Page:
SDGs could be pushed back another 10 years without immediate action: fundraising report | News | SDG Knowledge Center
The UN has released the 2021 edition of the Financing for Sustainable Development Report, which is published annually ahead of the United Nations Economic and Social Council (ECOSOC) Forum on Monitoring Financing for Development (FfD Forum). The latest report calls for new concessional financing for developing countries, full financing of the COVID-19 Tool Access Accelerator (ACT) and a series of measures for the liquidity and debt response.
The FSDR 2021 identifies the risk that the COVID-19 pandemic will widen the gaps between rich and poor countries. In this “sharply divergent world,” one group of countries are using strong stimulus and numerical acceleration to turn around, while many others find themselves in a more severe cycle of poverty, hunger, debt and austerity . The authors call for immediate action as trends could delay achievement of the SDGs in ten years.
The report calls on all governments to use taxes to better align behavior with sustainable development.
In addition to short-term risks, climate change and other threats are on the rise, which could pose long-term challenges for progress. Among the first measures recommended in the report, it calls on all governments to use taxes to better align behavior with sustainable development, for example through carbon taxes.
Other recommendations follow three themes: investing in people, investing in infrastructure and innovation, and reforming the global architecture for policy and finance. Regarding investment in people, the authors note that household vulnerability is closely linked to the lack of progress on the SDGs, and governments should prioritize spending on social protection and health.
Investing in sustainable and resilient infrastructure, the report notes, is currently “quite feasible” in developed countries with low interest rates. Other countries need additional support in the form of very long-term sustainable funding. The authors suggest using longer-term balance sheet analysis to design instruments that reduce debt vulnerability risks while facilitating long-term investments and taking into account long-term risks such as climate change.
Other recommendations include better leveraging public development banks (PDBs) as a tool for investing in sustainable development and facilitating a new business model for the private sector. Policymakers could take steps to ensure that companies not only focus on short-term financial returns for shareholders, but also consider their environmental and social impacts.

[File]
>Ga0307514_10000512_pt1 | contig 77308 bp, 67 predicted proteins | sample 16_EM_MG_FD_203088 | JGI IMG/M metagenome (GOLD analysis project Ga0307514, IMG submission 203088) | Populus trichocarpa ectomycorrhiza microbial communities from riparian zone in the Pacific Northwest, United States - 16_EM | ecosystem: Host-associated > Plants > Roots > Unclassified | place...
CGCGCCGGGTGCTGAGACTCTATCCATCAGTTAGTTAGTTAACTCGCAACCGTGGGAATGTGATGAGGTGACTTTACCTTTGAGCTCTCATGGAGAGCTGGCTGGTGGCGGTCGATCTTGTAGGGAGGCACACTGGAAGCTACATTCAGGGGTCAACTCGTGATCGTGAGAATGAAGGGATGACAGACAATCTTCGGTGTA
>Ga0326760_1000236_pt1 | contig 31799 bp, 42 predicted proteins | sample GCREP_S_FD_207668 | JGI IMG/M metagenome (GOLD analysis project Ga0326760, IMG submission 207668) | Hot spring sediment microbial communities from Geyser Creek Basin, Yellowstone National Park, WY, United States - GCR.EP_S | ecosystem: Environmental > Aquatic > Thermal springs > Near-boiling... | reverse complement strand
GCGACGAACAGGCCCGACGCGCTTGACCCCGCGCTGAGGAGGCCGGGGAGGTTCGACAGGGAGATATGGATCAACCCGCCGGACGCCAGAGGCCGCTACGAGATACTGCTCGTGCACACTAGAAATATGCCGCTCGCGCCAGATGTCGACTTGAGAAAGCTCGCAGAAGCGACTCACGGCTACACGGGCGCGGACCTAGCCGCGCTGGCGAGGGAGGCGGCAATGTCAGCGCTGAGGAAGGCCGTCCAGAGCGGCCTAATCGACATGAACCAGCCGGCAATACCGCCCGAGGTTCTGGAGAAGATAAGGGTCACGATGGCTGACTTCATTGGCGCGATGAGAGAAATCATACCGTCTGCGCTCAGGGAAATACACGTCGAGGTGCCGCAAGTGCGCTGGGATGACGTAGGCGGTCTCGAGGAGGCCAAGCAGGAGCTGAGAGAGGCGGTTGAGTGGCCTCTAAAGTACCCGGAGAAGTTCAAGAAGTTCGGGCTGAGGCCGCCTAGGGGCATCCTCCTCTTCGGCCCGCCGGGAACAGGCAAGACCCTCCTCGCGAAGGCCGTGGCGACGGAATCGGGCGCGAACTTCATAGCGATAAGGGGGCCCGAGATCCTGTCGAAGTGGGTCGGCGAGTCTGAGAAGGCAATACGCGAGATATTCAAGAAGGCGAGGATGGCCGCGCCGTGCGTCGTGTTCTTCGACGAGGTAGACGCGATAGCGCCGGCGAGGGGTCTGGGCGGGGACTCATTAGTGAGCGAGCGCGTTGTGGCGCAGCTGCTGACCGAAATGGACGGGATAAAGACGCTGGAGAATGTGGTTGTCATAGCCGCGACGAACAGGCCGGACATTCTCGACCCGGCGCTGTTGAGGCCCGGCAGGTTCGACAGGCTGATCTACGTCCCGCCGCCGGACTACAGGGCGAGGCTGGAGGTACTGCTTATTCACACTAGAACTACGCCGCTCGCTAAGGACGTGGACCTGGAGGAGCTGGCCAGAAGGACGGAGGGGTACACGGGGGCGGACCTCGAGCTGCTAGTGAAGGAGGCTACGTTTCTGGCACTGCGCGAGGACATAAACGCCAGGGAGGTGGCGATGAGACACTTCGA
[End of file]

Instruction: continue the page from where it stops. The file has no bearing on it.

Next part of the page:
Finally, on the theme of reforming the global financial and political architecture to support recovery from a pandemic and the 2030 Agenda, the report expresses support for:
- an agreement on taxation for a digitalising economy;
- efforts to strengthen sustainability reporting frameworks and impose a minimum level of corporate disclosure; and
- “Reorganizing the multilateral trading system” to make it more efficient and better suited to the priorities of sustainable development.
The report is coordinated and edited by the Financing for Sustainable Development Office of the United Nations Department of Economic and Social Affairs (DESA) and is a joint product of the 60-member Interagency Working Group on Financing for Development. The authors note that the report builds on policy options developed under the initiative on “Financing for Development in the Age of COVID-19 and Beyond” convened by the Secretary-General of the United Nations and the governments of Canada and Jamaica.
The 2021 FfD Forum is scheduled for April 12-15 in a hybrid format combining virtual means and in-person participation at the United Nations Headquarters in New York, USA. Side events will take place virtually. In December 2020, the President of ECOSOC appointed the permanent representatives of Fiji and the Netherlands as co-facilitators of the outcome document of the FfD 2021 Forum. [Publication: Financing for Sustainable Development Report 2021] [UN News]